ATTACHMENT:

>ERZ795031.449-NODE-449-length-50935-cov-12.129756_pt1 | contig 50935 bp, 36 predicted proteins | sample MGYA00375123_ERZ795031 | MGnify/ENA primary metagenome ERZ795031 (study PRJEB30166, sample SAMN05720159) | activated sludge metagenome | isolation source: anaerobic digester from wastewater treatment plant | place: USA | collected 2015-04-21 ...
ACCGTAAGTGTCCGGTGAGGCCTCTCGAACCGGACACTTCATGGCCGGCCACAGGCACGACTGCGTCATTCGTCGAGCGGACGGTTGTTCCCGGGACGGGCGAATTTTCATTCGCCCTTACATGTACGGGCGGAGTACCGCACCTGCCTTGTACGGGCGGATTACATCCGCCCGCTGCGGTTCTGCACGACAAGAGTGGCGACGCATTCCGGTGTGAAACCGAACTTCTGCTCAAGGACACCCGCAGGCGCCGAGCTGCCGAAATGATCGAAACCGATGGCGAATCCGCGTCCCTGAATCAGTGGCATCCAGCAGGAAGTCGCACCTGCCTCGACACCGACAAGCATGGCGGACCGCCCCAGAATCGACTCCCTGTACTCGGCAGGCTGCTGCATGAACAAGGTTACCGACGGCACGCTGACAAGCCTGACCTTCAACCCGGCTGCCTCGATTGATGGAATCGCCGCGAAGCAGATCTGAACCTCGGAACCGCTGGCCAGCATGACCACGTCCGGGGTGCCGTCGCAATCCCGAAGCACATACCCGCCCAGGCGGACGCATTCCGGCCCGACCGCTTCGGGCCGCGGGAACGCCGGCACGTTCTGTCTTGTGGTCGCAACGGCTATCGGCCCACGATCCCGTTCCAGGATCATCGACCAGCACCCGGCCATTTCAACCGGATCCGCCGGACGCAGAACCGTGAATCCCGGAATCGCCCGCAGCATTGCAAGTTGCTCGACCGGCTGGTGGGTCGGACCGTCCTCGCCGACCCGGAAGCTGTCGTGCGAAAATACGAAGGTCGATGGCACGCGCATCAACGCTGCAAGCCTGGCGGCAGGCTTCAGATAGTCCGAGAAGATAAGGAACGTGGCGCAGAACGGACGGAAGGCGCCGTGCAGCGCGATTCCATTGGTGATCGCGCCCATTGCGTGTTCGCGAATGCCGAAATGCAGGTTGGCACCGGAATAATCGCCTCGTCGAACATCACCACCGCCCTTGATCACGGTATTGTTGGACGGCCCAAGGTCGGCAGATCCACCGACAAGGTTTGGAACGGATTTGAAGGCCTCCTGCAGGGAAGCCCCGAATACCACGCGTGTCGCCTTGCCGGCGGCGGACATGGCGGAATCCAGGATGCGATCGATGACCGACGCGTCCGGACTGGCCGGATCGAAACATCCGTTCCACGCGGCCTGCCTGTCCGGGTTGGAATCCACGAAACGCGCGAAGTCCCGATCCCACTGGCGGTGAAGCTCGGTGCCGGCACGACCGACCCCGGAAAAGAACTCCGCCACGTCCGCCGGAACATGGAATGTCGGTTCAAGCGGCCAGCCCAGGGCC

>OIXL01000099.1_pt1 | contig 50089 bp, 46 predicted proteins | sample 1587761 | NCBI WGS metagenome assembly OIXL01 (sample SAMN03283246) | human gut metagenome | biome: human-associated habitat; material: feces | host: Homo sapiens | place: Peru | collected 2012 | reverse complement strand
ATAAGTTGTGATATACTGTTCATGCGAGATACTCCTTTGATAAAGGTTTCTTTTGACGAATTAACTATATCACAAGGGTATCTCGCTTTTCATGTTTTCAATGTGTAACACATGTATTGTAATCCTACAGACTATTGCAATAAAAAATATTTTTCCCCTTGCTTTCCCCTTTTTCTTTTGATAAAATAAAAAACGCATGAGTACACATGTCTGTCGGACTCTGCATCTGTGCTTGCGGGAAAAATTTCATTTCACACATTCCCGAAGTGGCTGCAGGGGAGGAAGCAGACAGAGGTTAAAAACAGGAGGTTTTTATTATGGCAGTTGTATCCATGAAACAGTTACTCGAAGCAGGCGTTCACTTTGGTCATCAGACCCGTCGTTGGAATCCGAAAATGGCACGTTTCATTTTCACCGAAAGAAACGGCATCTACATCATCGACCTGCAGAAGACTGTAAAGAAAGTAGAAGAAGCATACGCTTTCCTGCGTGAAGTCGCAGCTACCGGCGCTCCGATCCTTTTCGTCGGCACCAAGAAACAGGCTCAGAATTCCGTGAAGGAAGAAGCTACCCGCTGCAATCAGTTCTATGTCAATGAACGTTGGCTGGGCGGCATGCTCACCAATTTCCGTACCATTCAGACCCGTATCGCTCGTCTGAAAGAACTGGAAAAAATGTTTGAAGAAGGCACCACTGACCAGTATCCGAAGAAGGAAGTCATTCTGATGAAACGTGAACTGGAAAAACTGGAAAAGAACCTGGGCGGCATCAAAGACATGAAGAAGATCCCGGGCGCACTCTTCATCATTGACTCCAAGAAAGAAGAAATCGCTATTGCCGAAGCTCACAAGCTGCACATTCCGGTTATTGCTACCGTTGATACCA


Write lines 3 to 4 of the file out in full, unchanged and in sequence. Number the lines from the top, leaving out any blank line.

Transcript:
>OIXL01000099.1_pt1 | contig 50089 bp, 46 predicted proteins | sample 1587761 | NCBI WGS metagenome assembly OIXL01 (sample SAMN03283246) | human gut metagenome | biome: human-associated habitat; material: feces | host: Homo sapiens | place: Peru | collected 2012 | reverse complement strand
ATAAGTTGTGATATACTGTTCATGCGAGATACTCCTTTGATAAAGGTTTCTTTTGACGAATTAACTATATCACAAGGGTATCTCGCTTTTCATGTTTTCAATGTGTAACACATGTATTGTAATCCTACAGACTATTGCAATAAAAAATATTTTTCCCCTTGCTTTCCCCTTTTTCTTTTGATAAAATAAAAAACGCATGAGTACACATGTCTGTCGGACTCTGCATCTGTGCTTGCGGGAAAAATTTCATTTCACACATTCCCGAAGTGGCTGCAGGGGAGGAAGCAGACAGAGGTTAAAAACAGGAGGTTTTTATTATGGCAGTTGTATCCATGAAACAGTTACTCGAAGCAGGCGTTCACTTTGGTCATCAGACCCGTCGTTGGAATCCGAAAATGGCACGTTTCATTTTCACCGAAAGAAACGGCATCTACATCATCGACCTGCAGAAGACTGTAAAGAAAGTAGAAGAAGCATACGCTTTCCTGCGTGAAGTCGCAGCTACCGGCGCTCCGATCCTTTTCGTCGGCACCAAGAAACAGGCTCAGAATTCCGTGAAGGAAGAAGCTACCCGCTGCAATCAGTTCTATGTCAATGAACGTTGGCTGGGCGGCATGCTCACCAATTTCCGTACCATTCAGACCCGTATCGCTCGTCTGAAAGAACTGGAAAAAATGTTTGAAGAAGGCACCACTGACCAGTATCCGAAGAAGGAAGTCATTCTGATGAAACGTGAACTGGAAAAACTGGAAAAGAACCTGGGCGGCATCAAAGACATGAAGAAGATCCCGGGCGCACTCTTCATCATTGACTCCAAGAAAGAAGAAATCGCTATTGCCGAAGCTCACAAGCTGCACATTCCGGTTATTGCTACCGTTGATACCA